Resource companies are more focused than ever before on corporate social responsibility.
Mining, forestry and energy companies understand there’s a growing interest from governments, investors, community and consumers about how they do business, including short and long-term economic, social and environmental impacts.
But good CSR includes more than what a company can squeeze into its annual sustainability report.
Many companies are reluctant to promote the work they do in communities and to manage their environmental footprint for fear of it being labeled as “greenwashing.” While resource companies need to be strategic and sensitive about how to communicate their CSR activities, they should also be consistently sharing stories about corporate citizenship, whether it’s a community investment or the strict standards applied to environmental controls. It’s as much about building and maintaining reputational value and building trust as it is about managing risk.
Good communication and public relations
This is where good communication and public relations comes in. The PR industry has an unfair reputation in some circles for delivering so-called “spin.” While that may be the case in some instances, most people who work in an around industry know the job is about properly communicating the company’s good work and building trust. That means knowing the right time, place or medium in which to deliver the information. It’s about knowing when to make noise, and when to keep quiet.
The best PR work is that which goes largely unnoticed, especially in the resources sector. The strongest stakeholder relationships are those built directly between companies and communities and/or governments, with communication teams hidden well in the background and successfully delivering the information to those individuals and groups with whom the company needs to communicate.
Different public reactions
Consider the case of two sectors in BC – pipelines and liquefied natural gas (LNG) – and their relationships with local First Nations.
The Enbridge Northern Gateway pipeline proposal has generated dozens of negative media headlines in recent years, based on strong opposition from First Nation communities across the province. Aboriginal opponents argue the pipeline negatively impacts their local economy, culture and tradition and harms the environment. Meantime, the LNG industry has found several partners in First Nations communities in the province.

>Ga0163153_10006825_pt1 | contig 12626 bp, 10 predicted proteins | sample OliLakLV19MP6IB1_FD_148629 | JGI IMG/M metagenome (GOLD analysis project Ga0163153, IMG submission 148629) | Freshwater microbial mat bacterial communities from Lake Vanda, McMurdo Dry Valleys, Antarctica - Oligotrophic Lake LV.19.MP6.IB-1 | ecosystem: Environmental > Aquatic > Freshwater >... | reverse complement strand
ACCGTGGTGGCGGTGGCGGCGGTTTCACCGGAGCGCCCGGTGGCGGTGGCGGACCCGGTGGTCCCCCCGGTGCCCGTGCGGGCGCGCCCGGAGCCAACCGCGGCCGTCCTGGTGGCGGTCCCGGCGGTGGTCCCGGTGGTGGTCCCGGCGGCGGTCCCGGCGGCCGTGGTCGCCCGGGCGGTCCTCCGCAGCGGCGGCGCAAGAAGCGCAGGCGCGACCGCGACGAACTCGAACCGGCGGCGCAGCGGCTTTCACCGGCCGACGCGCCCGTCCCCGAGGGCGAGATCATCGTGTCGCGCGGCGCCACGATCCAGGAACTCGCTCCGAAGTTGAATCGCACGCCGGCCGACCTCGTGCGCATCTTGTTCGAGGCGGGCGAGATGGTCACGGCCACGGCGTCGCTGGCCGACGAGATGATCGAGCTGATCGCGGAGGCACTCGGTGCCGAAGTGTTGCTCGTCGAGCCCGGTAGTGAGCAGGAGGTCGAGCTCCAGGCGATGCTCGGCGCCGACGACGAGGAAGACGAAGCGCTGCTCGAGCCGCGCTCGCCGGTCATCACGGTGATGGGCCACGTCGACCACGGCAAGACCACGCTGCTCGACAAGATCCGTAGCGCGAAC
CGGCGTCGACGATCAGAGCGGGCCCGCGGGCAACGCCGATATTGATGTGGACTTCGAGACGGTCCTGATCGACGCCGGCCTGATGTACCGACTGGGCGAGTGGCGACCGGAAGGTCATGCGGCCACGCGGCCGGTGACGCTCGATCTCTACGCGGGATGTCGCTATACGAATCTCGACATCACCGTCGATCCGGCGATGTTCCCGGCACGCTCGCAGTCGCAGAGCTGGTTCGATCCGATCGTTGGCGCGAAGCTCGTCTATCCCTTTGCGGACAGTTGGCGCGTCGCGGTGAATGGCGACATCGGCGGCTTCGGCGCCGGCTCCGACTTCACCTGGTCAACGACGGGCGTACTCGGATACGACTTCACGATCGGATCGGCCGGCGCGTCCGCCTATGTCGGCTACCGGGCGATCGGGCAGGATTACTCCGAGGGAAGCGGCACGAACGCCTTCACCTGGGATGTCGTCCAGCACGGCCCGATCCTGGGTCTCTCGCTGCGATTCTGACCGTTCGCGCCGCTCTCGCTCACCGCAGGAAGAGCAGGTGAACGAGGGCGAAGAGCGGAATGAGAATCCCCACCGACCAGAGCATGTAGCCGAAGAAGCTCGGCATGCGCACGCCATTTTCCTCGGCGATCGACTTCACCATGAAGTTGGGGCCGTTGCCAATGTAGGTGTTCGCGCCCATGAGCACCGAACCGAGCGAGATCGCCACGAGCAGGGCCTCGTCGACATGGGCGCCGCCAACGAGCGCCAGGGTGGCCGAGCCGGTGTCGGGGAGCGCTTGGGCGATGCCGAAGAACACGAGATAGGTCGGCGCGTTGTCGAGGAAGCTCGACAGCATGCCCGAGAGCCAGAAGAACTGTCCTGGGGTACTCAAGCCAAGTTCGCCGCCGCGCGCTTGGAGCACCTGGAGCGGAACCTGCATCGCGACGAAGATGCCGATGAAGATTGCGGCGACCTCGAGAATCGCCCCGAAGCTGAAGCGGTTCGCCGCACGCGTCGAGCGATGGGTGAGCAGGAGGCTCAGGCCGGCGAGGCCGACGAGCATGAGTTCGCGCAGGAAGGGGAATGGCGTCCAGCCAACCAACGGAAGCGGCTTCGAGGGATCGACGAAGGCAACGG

Why the different reaction? Some argue the LNG proponents were better communicators and as such, have developed trust with their stakeholders. They engaged early and often with First Nation communities, giving them a voice in the development process. That is the result of good CSR policy and effective communication working in together. What’s more, having a more solid reputational foundation has made it easier for the BC government to champion LNG as promising new industry for the province in the years to come.
Even environmental groups aren’t as vocal about their objections to LNG as they are to the proposed crude oil pipelines across the province. While some argue the two resources have differing environmental impacts, it’s also true that the LNG industry got off on a better foot from the beginning.
Strong CSR communication
Other examples of strong CSR and communication working in harmony in the resource industry come at the specific company level. One example is work done by Vancouver-based Goldcorp Inc. through its Above Ground blog and magazine, which highlights the company’s CSR practices through a targeted readership, instead of simply putting out a press release every time a community partnership is struck. The blog also includes a feedback mechanism to encourage an ongoing, respectful dialogue. It’s one way to gain feedback outside of the traditional community meeting, which is usually geared towards a specific project and not a company’s overall approach. It’s also more accessible for many stakeholders.
Another great strategy is empowering stakeholders to speak for you. A positive story in traditional media is hard to come by, but good communication can help companies earn a genuine kudos from other stakeholders such as community groups or non-profits.
An example is the industry work behind the federal government’s new Extractive Sector Transparency Measures Act, which requires Canadian resource companies disclose payments made to governments around the world.
The Act was development with input from a working group that included representatives from two key mining associations – the Mining Association of Canada and the Prospectors and Developers Association of Canada – alongside civil society groups Publish What You Pay and the Revenue Watch Institute.
The mining industry groups decided to join together with the non-profits to help shape the contents of the Act, and the results have received recognition from a wide range of community organizations including Oxfam Canada. They also generated positive headlines in mainstream media publications such as Globe and Mail and The Huffington Post.
These are just some examples of how the combination of good strategic communication and CSR can help strengthen the reputation of a company or organization. Of course, the work is never finished. Companies need to stay on top of their communication and messaging to ensure it remains relevant and changes with the times and any special circumstances.
Good communication is consistent and helps companies to ensure their vision and values match their commitments. Communication helps build trust. Consider it a leading indicator of which direction the company is headed, which hopefully, is a positive one.
Photo courtesy of Seabridge Gold.